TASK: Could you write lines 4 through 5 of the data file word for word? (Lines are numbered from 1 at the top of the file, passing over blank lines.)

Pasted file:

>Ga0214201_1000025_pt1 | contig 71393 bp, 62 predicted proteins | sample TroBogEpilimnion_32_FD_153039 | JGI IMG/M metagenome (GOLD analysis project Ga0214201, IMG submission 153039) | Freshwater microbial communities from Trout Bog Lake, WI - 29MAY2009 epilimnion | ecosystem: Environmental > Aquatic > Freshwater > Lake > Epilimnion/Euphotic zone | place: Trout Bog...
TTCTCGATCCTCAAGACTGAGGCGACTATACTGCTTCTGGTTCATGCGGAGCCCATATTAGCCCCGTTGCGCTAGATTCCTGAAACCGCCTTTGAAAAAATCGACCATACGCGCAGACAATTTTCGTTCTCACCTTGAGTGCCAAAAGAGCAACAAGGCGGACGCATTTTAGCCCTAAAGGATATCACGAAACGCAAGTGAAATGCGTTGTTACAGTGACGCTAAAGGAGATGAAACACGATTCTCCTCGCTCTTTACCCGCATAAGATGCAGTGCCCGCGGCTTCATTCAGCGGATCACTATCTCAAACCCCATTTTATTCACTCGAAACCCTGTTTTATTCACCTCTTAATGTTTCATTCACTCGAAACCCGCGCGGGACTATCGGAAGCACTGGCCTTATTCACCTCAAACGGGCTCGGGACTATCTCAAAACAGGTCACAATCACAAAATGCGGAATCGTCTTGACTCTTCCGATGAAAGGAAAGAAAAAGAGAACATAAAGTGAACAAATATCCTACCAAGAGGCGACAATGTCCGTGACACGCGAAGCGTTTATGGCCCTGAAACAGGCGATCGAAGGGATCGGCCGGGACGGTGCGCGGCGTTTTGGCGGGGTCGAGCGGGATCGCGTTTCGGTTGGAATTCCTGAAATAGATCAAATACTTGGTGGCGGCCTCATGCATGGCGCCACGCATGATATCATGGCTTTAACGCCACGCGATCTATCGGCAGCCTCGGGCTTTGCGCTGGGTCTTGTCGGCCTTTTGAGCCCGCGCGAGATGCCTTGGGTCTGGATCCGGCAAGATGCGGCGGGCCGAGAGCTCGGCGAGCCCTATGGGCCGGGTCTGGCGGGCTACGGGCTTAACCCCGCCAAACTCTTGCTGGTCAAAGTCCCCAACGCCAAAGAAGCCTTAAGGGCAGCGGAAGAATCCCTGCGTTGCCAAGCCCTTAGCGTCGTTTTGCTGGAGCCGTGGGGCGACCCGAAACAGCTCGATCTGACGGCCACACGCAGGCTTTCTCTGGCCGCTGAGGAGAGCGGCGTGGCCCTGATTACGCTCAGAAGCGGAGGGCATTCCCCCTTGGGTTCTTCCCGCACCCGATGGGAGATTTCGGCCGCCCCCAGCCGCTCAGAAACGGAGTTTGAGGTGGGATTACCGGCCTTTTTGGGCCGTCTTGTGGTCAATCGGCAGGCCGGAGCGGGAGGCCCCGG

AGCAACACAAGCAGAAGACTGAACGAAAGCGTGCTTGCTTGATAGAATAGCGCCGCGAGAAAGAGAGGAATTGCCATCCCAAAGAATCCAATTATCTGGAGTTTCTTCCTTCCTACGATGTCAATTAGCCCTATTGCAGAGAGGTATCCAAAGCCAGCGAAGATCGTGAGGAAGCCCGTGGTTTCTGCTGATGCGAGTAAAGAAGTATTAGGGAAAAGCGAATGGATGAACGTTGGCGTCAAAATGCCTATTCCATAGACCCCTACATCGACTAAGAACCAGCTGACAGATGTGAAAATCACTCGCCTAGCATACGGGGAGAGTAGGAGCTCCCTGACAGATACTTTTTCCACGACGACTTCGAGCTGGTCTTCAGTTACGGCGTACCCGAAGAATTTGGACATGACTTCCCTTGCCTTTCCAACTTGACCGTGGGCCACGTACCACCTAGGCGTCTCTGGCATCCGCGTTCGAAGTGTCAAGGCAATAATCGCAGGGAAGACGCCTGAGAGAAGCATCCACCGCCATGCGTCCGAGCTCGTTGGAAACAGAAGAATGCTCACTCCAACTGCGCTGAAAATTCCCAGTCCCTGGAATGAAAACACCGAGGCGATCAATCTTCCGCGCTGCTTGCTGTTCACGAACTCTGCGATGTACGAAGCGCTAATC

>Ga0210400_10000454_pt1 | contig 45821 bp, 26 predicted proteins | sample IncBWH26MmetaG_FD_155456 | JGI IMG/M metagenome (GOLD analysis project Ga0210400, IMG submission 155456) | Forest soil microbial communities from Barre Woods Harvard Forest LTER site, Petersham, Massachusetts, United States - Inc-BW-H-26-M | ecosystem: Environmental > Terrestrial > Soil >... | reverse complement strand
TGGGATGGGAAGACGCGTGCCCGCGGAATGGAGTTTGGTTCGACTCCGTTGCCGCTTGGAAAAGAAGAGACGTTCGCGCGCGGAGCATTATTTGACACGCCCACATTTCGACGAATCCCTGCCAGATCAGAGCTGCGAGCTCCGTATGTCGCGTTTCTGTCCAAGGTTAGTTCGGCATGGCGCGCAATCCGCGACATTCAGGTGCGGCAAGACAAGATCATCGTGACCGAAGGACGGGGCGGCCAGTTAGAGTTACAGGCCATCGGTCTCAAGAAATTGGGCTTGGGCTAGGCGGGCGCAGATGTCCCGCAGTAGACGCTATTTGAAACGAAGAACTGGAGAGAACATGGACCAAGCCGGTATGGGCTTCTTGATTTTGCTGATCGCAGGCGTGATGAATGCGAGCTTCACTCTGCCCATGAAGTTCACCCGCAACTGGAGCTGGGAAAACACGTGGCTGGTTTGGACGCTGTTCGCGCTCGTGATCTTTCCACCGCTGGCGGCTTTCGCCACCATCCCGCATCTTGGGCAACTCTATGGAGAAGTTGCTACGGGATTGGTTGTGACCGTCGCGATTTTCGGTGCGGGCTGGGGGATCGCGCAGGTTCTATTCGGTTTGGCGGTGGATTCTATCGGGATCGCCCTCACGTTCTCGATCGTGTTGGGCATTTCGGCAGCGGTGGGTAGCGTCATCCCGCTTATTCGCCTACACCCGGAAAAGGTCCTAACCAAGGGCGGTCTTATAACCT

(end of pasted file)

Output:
>Ga0210400_10000454_pt1 | contig 45821 bp, 26 predicted proteins | sample IncBWH26MmetaG_FD_155456 | JGI IMG/M metagenome (GOLD analysis project Ga0210400, IMG submission 155456) | Forest soil microbial communities from Barre Woods Harvard Forest LTER site, Petersham, Massachusetts, United States - Inc-BW-H-26-M | ecosystem: Environmental > Terrestrial > Soil >... | reverse complement strand
TGGGATGGGAAGACGCGTGCCCGCGGAATGGAGTTTGGTTCGACTCCGTTGCCGCTTGGAAAAGAAGAGACGTTCGCGCGCGGAGCATTATTTGACACGCCCACATTTCGACGAATCCCTGCCAGATCAGAGCTGCGAGCTCCGTATGTCGCGTTTCTGTCCAAGGTTAGTTCGGCATGGCGCGCAATCCGCGACATTCAGGTGCGGCAAGACAAGATCATCGTGACCGAAGGACGGGGCGGCCAGTTAGAGTTACAGGCCATCGGTCTCAAGAAATTGGGCTTGGGCTAGGCGGGCGCAGATGTCCCGCAGTAGACGCTATTTGAAACGAAGAACTGGAGAGAACATGGACCAAGCCGGTATGGGCTTCTTGATTTTGCTGATCGCAGGCGTGATGAATGCGAGCTTCACTCTGCCCATGAAGTTCACCCGCAACTGGAGCTGGGAAAACACGTGGCTGGTTTGGACGCTGTTCGCGCTCGTGATCTTTCCACCGCTGGCGGCTTTCGCCACCATCCCGCATCTTGGGCAACTCTATGGAGAAGTTGCTACGGGATTGGTTGTGACCGTCGCGATTTTCGGTGCGGGCTGGGGGATCGCGCAGGTTCTATTCGGTTTGGCGGTGGATTCTATCGGGATCGCCCTCACGTTCTCGATCGTGTTGGGCATTTCGGCAGCGGTGGGTAGCGTCATCCCGCTTATTCGCCTACACCCGGAAAAGGTCCTAACCAAGGGCGGTCTTATAACCT